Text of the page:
The Emotions of the Homebuying Decision

by Chicago Agent

The emotional response that houses elicit from homebuyers can be a make or break for some.

A new survey out from Coldwell Banker is reporting that a formidable number of homebuyers put more emphasis on the emotional appeal of a home than its technical details.

According to a Real Estate Economy Watch overview of the survey’s findings, 28 percent of women and 25 percent of men put more stock in their feelings on a property than its layout, square footage or price, and 62 percent of women and 61 percent of men reported knowing within the first visit whether or not a home is right for them.

Jessica Edwards, Coldwell Banker Real Estate consumer specialist and Realtor, said that though technical details are considered by homebuyers, there is a definite appeal in the “feel” and emotion of the property.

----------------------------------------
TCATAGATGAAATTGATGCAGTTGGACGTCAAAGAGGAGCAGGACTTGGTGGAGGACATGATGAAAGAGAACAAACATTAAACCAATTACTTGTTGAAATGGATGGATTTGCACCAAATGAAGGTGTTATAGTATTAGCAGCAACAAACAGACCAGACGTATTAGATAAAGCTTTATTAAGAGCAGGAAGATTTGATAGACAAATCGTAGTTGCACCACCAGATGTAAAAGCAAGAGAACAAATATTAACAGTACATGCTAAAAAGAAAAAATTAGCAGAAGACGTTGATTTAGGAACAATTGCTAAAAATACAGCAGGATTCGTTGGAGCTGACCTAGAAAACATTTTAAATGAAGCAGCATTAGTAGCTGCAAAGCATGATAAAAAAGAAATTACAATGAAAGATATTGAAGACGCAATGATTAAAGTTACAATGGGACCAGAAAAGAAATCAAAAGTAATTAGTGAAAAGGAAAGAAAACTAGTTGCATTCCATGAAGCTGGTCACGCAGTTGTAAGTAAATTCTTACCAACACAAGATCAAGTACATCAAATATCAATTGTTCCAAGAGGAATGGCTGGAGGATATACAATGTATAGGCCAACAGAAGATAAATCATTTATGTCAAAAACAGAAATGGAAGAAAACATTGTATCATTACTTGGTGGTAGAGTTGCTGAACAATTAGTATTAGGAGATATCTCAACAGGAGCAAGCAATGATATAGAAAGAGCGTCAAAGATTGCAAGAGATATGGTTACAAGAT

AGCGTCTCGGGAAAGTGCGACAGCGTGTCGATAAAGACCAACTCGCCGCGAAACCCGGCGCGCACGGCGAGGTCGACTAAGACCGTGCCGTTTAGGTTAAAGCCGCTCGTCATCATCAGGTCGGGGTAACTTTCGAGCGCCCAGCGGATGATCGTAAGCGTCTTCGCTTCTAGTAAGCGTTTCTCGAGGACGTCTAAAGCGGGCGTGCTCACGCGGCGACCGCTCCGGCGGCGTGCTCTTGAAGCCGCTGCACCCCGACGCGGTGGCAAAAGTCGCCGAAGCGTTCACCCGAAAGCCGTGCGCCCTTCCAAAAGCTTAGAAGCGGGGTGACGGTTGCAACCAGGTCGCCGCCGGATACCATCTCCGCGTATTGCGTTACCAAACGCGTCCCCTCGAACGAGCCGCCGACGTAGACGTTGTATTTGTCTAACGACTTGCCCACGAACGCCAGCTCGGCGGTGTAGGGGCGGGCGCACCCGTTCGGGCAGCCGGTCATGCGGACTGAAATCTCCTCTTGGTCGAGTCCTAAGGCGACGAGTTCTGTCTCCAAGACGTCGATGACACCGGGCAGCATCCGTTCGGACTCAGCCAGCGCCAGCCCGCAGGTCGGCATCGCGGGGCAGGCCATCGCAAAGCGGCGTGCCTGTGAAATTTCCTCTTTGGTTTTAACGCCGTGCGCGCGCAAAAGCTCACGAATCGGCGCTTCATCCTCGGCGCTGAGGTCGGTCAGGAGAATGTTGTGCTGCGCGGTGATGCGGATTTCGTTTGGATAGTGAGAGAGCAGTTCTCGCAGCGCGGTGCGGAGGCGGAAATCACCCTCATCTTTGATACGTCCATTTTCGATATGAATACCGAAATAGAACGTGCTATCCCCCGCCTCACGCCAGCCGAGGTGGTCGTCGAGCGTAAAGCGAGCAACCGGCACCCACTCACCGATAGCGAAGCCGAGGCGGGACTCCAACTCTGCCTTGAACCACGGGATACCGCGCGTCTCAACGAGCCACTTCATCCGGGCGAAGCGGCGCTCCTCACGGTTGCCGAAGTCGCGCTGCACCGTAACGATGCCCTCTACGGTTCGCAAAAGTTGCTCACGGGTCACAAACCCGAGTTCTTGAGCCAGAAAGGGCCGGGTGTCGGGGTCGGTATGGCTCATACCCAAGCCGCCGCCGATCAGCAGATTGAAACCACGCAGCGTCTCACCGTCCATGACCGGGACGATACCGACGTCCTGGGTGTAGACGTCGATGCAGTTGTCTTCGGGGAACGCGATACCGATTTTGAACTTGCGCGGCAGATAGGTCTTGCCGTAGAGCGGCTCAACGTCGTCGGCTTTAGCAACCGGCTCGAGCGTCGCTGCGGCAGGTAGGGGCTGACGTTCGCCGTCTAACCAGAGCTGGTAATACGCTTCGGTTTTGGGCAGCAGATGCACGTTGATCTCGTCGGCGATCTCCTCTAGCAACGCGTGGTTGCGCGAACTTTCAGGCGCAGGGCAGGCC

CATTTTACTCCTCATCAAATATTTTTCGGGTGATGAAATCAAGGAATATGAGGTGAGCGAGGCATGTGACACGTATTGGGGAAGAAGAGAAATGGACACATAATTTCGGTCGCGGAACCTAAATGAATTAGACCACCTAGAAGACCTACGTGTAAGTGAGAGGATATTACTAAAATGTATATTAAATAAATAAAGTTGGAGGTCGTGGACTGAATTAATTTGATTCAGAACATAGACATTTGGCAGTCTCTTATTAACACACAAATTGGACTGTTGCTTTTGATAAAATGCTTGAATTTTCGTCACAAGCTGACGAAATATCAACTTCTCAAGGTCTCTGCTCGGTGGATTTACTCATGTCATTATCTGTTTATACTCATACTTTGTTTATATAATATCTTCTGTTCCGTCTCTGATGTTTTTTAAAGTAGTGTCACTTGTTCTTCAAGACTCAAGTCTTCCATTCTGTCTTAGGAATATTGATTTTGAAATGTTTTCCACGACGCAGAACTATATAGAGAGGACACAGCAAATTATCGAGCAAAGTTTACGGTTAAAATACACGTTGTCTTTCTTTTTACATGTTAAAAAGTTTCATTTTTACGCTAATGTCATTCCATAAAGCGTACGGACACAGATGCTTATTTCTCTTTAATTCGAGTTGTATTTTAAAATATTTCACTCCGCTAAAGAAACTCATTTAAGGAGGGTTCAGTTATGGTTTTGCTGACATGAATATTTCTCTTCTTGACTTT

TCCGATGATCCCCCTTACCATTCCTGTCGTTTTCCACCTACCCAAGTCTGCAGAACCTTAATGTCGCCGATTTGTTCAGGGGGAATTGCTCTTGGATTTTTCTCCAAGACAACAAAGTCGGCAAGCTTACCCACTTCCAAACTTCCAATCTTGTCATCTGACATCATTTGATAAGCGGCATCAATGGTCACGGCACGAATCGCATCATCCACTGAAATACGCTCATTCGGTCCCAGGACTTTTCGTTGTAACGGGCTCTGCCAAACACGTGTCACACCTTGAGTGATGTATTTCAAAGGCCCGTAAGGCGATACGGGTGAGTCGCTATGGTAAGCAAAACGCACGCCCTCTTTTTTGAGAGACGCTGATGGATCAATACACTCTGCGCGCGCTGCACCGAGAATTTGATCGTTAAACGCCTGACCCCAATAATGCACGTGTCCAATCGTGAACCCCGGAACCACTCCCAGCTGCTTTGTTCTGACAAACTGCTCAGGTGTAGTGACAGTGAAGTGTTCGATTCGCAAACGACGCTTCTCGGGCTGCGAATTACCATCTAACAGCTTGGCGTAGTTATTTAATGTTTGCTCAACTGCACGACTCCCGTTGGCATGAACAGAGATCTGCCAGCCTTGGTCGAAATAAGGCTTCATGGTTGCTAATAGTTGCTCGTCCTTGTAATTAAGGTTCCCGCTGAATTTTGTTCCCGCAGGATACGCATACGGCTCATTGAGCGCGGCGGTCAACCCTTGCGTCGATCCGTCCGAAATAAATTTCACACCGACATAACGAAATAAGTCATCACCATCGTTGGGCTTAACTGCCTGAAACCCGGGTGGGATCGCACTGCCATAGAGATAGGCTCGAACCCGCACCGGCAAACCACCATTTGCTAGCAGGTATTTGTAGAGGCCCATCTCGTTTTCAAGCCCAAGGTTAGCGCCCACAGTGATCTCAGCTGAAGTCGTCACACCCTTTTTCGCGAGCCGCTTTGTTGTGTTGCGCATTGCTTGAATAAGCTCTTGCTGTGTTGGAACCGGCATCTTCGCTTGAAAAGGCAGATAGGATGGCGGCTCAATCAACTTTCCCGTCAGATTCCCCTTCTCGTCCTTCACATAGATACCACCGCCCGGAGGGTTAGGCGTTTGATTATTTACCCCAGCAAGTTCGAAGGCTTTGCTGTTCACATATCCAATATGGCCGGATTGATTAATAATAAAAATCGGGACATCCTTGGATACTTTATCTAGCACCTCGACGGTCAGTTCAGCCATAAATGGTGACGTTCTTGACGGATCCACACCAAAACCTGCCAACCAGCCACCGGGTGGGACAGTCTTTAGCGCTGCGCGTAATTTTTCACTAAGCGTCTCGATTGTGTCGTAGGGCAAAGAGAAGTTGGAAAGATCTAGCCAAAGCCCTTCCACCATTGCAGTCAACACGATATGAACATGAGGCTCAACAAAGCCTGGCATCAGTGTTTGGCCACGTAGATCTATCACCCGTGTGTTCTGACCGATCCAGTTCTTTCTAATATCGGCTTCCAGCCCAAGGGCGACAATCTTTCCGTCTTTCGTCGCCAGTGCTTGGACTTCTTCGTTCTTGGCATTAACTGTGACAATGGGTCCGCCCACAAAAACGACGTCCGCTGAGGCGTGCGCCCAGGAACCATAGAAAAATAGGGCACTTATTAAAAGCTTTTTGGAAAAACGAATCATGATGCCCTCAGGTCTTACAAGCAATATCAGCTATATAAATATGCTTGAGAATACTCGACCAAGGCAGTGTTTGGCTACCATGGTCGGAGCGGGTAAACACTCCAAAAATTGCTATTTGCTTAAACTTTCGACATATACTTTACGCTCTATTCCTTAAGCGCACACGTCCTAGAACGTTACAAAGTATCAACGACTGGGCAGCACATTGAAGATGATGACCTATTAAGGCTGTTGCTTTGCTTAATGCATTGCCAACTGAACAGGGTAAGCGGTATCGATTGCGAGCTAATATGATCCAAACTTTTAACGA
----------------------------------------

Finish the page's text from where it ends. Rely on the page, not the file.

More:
“When two people are looking for a home together, there are many considerations to take into account,” Edwards said. “Of course, price and layout matter, but ‘feeling at home’ is an important factor.”

Edwards also said the survey highlights the importance of “depersonalizing” the property, aka staging it in such a way that the prospective homebuyers can see themselves as the homeowners. Another Coldwell Banker survey from February found that 78 percent of the brokerage’s clients agreed to depersonalize the home for showings.

Beyond a home’s emotion, the more recent survey also covered many other interesting dimensions of homebuying, such as: 54 percent of female respondents said they take the lead when decorating their homes, but 48 percent of men aged 18 to 44 said decorating was a mutual process (that number reduced to 36 percent for the 55 and older bracket); and, 54 percent of respondents from 18 to 44 years of age said financial decisions were mutual, but 60 percent of those 45 to 54 years old and 70 percent of those 55 and older also said as much.

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